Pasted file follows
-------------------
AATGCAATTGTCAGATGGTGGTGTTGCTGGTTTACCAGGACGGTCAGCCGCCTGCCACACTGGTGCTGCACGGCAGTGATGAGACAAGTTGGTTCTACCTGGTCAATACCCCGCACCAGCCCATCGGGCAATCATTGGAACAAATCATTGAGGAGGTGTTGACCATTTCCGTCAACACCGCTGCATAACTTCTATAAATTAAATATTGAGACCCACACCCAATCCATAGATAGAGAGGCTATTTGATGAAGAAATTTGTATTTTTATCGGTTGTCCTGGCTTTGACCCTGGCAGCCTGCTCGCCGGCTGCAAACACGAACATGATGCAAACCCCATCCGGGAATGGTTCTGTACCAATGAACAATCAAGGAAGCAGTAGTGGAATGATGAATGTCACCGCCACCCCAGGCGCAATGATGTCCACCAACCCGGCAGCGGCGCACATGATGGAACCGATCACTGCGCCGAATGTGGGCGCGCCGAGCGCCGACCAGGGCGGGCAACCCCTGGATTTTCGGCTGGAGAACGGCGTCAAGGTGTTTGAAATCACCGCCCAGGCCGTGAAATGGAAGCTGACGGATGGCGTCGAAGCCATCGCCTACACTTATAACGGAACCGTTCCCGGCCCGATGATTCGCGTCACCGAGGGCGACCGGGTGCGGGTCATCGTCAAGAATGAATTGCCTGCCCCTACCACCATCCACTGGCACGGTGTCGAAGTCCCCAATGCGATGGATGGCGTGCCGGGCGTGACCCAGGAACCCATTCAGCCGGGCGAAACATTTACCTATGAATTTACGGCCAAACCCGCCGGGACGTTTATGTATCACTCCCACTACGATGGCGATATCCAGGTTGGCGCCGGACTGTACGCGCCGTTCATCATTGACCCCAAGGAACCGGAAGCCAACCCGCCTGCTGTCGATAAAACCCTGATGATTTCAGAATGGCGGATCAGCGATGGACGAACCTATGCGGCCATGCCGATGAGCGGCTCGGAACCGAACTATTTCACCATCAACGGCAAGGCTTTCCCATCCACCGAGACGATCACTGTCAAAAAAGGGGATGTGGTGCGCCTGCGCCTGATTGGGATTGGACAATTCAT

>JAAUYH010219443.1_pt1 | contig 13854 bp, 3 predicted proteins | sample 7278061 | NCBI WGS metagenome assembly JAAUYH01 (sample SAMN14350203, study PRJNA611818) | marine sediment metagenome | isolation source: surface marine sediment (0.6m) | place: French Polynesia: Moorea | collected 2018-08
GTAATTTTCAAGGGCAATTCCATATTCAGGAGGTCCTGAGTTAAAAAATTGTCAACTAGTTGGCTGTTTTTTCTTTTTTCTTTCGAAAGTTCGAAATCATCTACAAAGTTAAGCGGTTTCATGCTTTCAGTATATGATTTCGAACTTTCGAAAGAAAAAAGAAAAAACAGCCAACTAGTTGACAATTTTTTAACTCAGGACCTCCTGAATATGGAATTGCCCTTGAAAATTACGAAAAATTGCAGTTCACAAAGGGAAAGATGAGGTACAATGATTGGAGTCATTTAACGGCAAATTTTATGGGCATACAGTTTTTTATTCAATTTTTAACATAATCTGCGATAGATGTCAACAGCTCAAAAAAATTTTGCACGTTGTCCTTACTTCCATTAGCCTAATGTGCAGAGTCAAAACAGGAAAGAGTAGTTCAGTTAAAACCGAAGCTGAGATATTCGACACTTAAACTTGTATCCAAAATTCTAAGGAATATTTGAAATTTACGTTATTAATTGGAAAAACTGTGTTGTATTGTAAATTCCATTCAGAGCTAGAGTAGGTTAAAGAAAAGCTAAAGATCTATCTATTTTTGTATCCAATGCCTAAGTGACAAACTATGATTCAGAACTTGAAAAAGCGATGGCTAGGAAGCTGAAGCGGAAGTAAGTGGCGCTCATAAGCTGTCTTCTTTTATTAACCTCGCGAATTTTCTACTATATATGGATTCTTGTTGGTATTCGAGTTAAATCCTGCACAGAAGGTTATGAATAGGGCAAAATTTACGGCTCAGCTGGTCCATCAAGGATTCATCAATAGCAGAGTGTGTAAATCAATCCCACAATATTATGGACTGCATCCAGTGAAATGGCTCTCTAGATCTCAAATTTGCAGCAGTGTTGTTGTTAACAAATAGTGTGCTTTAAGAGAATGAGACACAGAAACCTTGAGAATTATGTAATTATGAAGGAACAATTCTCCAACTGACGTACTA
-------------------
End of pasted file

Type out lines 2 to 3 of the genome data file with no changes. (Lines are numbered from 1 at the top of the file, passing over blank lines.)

>JAAUYH010219443.1_pt1 | contig 13854 bp, 3 predicted proteins | sample 7278061 | NCBI WGS metagenome assembly JAAUYH01 (sample SAMN14350203, study PRJNA611818) | marine sediment metagenome | isolation source: surface marine sediment (0.6m) | place: French Polynesia: Moorea | collected 2018-08
GTAATTTTCAAGGGCAATTCCATATTCAGGAGGTCCTGAGTTAAAAAATTGTCAACTAGTTGGCTGTTTTTTCTTTTTTCTTTCGAAAGTTCGAAATCATCTACAAAGTTAAGCGGTTTCATGCTTTCAGTATATGATTTCGAACTTTCGAAAGAAAAAAGAAAAAACAGCCAACTAGTTGACAATTTTTTAACTCAGGACCTCCTGAATATGGAATTGCCCTTGAAAATTACGAAAAATTGCAGTTCACAAAGGGAAAGATGAGGTACAATGATTGGAGTCATTTAACGGCAAATTTTATGGGCATACAGTTTTTTATTCAATTTTTAACATAATCTGCGATAGATGTCAACAGCTCAAAAAAATTTTGCACGTTGTCCTTACTTCCATTAGCCTAATGTGCAGAGTCAAAACAGGAAAGAGTAGTTCAGTTAAAACCGAAGCTGAGATATTCGACACTTAAACTTGTATCCAAAATTCTAAGGAATATTTGAAATTTACGTTATTAATTGGAAAAACTGTGTTGTATTGTAAATTCCATTCAGAGCTAGAGTAGGTTAAAGAAAAGCTAAAGATCTATCTATTTTTGTATCCAATGCCTAAGTGACAAACTATGATTCAGAACTTGAAAAAGCGATGGCTAGGAAGCTGAAGCGGAAGTAAGTGGCGCTCATAAGCTGTCTTCTTTTATTAACCTCGCGAATTTTCTACTATATATGGATTCTTGTTGGTATTCGAGTTAAATCCTGCACAGAAGGTTATGAATAGGGCAAAATTTACGGCTCAGCTGGTCCATCAAGGATTCATCAATAGCAGAGTGTGTAAATCAATCCCACAATATTATGGACTGCATCCAGTGAAATGGCTCTCTAGATCTCAAATTTGCAGCAGTGTTGTTGTTAACAAATAGTGTGCTTTAAGAGAATGAGACACAGAAACCTTGAGAATTATGTAATTATGAAGGAACAATTCTCCAACTGACGTACTA